Zach’s mindset and nature is typical of the statist liberal. Personal responsibility is an alien idea to Zach. He desires what all statists wish for: the State, with the power and force of regulations, to replace personal responsibility.

RELATED: Thanks, Liberals! NY Times Poll Shows Left’s Gun Control Rhetoric Strengthening Support For Gun Rights

He ends his lamentation with this “gotcha” question: “Given that the system allows me — lacking firearm experience — to get a license, would you be comfortable if we sat with each other in class, upon learning I’m secretly carrying a gun?

What an extraordinary insight into the mind of Zach. You see, instead of asking himself if HE is comfortable with carrying a gun, he turns it around, sloughing off any personal reponsibility in regards to his right to own and carry a firearm. It’s your gun Zach. Don’t YOU want to be proficient with its use? Don’t YOU want to feel “safe” around it? When my son passed the minimum requirements to operate a motor vehicle, I didn’t hand over the keys to a new Porsche. Why didn’t I? There’s no law against it. Zach, never having operated a handgun before, goes out and passes a concealed carry test and then smugly writes an article critizing the program by admitting he would be an irresponsible gun owner. Give him a Gold Star.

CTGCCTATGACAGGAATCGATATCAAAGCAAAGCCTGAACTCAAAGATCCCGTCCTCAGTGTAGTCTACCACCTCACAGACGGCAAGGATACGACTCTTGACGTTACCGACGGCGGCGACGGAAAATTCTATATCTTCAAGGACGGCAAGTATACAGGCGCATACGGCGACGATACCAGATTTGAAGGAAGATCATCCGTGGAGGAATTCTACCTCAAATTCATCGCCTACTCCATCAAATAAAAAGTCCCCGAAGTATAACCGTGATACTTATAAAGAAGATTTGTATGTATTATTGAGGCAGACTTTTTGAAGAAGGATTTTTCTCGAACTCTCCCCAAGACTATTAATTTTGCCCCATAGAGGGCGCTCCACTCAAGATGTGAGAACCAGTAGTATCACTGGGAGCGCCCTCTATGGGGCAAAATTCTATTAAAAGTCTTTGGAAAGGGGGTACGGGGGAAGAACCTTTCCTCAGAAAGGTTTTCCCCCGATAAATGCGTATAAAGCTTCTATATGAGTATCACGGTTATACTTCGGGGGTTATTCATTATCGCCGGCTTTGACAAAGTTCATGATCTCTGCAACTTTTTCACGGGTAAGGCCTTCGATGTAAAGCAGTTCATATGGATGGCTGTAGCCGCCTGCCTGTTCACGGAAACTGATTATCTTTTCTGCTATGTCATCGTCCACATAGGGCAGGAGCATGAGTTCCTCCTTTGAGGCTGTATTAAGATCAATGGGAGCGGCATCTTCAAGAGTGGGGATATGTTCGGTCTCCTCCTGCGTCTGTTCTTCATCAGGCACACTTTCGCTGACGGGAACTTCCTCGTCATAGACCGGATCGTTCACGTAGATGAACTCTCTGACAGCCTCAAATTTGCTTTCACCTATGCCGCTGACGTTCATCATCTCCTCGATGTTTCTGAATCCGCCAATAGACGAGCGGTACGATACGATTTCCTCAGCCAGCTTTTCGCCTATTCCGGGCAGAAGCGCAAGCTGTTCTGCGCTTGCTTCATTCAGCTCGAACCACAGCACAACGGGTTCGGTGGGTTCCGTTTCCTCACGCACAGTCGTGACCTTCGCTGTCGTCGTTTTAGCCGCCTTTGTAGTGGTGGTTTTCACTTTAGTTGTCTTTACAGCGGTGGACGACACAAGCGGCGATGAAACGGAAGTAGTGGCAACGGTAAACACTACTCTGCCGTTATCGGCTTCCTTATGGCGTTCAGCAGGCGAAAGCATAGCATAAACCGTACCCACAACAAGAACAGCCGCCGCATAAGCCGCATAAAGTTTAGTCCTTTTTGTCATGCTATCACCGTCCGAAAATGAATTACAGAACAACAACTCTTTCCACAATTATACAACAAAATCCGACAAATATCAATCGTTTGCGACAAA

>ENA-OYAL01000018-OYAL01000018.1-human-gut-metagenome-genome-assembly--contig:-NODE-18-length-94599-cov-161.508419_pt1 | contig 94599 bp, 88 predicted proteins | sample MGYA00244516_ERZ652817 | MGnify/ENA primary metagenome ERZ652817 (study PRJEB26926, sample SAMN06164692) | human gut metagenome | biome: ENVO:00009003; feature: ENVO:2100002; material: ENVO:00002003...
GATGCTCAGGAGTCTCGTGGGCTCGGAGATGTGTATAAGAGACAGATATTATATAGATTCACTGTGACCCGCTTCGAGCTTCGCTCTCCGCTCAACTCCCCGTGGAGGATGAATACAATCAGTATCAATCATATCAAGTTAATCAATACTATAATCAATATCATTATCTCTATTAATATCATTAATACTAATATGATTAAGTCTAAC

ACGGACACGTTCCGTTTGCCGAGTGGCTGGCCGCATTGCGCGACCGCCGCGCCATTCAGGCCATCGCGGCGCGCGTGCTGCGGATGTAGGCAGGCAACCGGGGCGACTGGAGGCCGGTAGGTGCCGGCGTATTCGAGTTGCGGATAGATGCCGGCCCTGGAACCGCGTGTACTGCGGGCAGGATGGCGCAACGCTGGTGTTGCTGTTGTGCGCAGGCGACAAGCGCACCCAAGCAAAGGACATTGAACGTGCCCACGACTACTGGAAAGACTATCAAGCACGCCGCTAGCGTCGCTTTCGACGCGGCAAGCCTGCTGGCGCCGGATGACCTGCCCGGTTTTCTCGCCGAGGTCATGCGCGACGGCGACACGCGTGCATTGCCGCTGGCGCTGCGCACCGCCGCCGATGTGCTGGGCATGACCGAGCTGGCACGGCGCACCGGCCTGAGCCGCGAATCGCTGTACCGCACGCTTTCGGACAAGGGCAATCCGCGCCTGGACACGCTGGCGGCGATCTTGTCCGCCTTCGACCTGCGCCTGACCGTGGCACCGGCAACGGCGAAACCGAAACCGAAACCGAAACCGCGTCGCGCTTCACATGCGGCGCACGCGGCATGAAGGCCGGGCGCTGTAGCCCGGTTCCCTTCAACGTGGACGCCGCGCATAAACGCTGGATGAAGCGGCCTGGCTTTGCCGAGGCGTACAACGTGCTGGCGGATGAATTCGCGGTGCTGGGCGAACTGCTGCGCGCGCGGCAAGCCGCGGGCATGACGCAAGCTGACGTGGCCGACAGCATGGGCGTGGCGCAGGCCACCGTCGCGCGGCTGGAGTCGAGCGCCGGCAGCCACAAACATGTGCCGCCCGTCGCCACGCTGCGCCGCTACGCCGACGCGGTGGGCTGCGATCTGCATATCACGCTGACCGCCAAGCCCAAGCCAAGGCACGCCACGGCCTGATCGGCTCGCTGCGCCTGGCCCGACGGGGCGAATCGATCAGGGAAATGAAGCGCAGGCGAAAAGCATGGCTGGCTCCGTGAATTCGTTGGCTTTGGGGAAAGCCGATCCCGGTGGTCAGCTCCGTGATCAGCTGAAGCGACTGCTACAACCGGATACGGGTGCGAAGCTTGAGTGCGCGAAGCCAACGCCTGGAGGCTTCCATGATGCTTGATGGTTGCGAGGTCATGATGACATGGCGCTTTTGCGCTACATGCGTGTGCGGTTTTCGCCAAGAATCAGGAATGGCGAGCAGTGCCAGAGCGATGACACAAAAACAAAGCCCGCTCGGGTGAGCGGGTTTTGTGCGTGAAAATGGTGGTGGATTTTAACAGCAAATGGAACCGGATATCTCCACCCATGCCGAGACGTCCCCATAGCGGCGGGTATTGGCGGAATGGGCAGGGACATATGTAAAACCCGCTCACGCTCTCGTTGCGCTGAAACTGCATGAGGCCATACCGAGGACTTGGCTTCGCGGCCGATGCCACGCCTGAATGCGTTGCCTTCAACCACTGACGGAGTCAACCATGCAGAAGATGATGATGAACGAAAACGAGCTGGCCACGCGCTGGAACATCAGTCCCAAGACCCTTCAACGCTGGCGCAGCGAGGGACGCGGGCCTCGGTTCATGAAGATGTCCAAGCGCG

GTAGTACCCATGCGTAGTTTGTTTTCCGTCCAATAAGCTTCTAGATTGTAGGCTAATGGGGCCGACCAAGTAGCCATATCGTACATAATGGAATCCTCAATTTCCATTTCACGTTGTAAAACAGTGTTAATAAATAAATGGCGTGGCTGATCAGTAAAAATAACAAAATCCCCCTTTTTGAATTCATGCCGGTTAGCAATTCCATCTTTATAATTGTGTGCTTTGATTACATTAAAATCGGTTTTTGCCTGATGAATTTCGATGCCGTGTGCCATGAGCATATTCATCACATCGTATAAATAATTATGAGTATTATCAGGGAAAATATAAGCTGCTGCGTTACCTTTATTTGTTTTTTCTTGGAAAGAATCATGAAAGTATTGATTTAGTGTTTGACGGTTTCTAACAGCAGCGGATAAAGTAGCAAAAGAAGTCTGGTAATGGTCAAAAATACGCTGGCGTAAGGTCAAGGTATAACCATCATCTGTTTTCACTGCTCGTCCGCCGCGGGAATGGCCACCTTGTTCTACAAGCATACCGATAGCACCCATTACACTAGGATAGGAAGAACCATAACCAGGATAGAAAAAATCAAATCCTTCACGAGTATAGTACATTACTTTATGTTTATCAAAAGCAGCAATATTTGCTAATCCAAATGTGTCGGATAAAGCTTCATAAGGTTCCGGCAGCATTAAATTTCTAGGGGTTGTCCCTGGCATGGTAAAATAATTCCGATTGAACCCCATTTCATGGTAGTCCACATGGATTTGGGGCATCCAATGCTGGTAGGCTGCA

Here’s an idea, Zach: you’re not “comfortable” with carrying a firearm or even owning one? Then don’t. Want to feel more comfortable with owning and carrying a firearm? Spend the time and money and practice with it. Take some courses. Own up to the responsibility of being able to take advantage of the constitutional right bestowed upon you by the people who died for it.

As for your question above? Yes, I would be comfortable. Why would I be? Because if a nut job intent on killing people came into that classroom shooting, something tells me you’d at least try and use your gun when he starts walking towards you. And if not, pass it it over to me, Zach. I got you.

RELATED: VIDEO: ‘Burglars For Gun Control’ Brilliantly Summarizes Left’s Idiocy On Gun Control


About the Author

Alex David
Alex David
Alex David attended City University of New York (Brooklyn College) with a major in Business Administration & Finance and entered Wall Street with a three year stay at Drexel Burnham Lambert as an assistant to top brokers and entered their executive training program. After three years on Wall Street he entered the Auto Industry as a Sales and then Finance Executive representing brands such as BMW & Lexus. He then moved from New York City to sunny Arizona continuing his auto industry career and later segued into the Equipment Leasing and Financing industry for 3 years before eventually moving to (not so sunny) Seattle, Washington continuing in that industry and eventually joining a multi-national New Media company as an Sales & Marketing Director in 2009. Alex is a Kiwanis Club member, volunteer, 12th man fan for the Seattle Seahawks and sporadic angler. He currently resides in Anacortes, Washington with his lovely girlfriend, his son and their Great Pyrenees, Layla.